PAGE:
Sweet tooth drives chimps to develop own brand of toolkits
London, May 31 (ANI): Chimps are so nuts about honey that, even though they've no access to a hardware store, they construct their own brand of toolkits when foraging for snacks from beehives, a new study has found.
A research team, which was led by Christophe Boesch of the Max Planck Institute for Evolutionary Anthropology in Leipzig, Germany, studied chimps living in Loango National Park in Gabon.
From analyses, they found that the chimps built and used five different types of tools to help them find beehives and extract honey, reports new Scientist.
The tools included - thin, straight sticks to probe the ground for buried nests; thick, blunt-ended pounders to break open beehive entrances; thinner lever-like enlargers to break down walls within the hive; collectors with frayed ends to dip honey from the opened hive and bark spoons to scoop it out.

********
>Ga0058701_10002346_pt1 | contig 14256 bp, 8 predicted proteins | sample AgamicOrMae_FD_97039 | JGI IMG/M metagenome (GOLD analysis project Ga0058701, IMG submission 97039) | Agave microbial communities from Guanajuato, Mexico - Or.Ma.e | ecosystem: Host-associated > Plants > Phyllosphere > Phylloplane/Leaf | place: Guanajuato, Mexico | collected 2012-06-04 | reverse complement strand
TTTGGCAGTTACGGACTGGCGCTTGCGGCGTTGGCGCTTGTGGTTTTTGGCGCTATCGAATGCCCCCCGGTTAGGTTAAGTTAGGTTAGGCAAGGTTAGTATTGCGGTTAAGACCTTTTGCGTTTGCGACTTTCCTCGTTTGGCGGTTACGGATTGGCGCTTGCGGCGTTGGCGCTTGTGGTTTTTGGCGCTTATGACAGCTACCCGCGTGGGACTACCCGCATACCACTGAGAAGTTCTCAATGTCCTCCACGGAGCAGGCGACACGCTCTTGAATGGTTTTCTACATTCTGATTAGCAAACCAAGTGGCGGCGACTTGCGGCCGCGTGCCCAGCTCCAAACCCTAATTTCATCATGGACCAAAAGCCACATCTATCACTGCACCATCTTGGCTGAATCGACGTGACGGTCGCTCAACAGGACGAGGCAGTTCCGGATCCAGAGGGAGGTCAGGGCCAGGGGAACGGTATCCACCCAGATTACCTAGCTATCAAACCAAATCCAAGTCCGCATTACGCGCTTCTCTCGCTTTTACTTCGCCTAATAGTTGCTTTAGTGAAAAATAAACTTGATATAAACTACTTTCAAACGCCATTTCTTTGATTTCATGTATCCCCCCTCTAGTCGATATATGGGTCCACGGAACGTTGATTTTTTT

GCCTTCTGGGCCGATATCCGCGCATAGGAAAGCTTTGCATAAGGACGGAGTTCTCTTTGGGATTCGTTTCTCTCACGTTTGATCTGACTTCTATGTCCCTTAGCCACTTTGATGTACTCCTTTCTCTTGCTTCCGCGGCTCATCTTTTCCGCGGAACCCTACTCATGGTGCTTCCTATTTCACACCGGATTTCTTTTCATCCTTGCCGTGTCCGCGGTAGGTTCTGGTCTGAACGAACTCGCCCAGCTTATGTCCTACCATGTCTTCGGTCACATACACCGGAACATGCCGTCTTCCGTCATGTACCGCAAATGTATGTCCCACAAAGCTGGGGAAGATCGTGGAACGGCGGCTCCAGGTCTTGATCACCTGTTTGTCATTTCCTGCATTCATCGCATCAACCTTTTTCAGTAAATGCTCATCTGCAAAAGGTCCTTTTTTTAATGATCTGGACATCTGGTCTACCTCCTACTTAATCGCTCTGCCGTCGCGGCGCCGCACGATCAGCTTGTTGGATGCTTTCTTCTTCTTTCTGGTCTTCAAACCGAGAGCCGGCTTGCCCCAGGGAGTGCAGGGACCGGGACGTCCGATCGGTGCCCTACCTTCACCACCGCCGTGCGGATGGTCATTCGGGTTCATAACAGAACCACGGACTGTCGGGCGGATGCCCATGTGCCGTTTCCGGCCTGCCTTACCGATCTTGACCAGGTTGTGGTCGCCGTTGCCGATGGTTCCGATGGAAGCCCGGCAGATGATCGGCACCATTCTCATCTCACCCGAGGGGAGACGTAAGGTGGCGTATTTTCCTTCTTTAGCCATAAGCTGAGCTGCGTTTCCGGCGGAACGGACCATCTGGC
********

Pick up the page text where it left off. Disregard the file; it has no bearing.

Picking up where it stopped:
A few tools even appeared to have two uses, with enlargers at one end and collectors at the other.
While probing for underground hives required the chimps to conceive of the existence of unseen objects, the mental skills needed for the act and the tasks that follow rival those displayed by humans in the early Stone Age, says Boesch.
The study has been published in the Journal of Human Evolution. (ANI)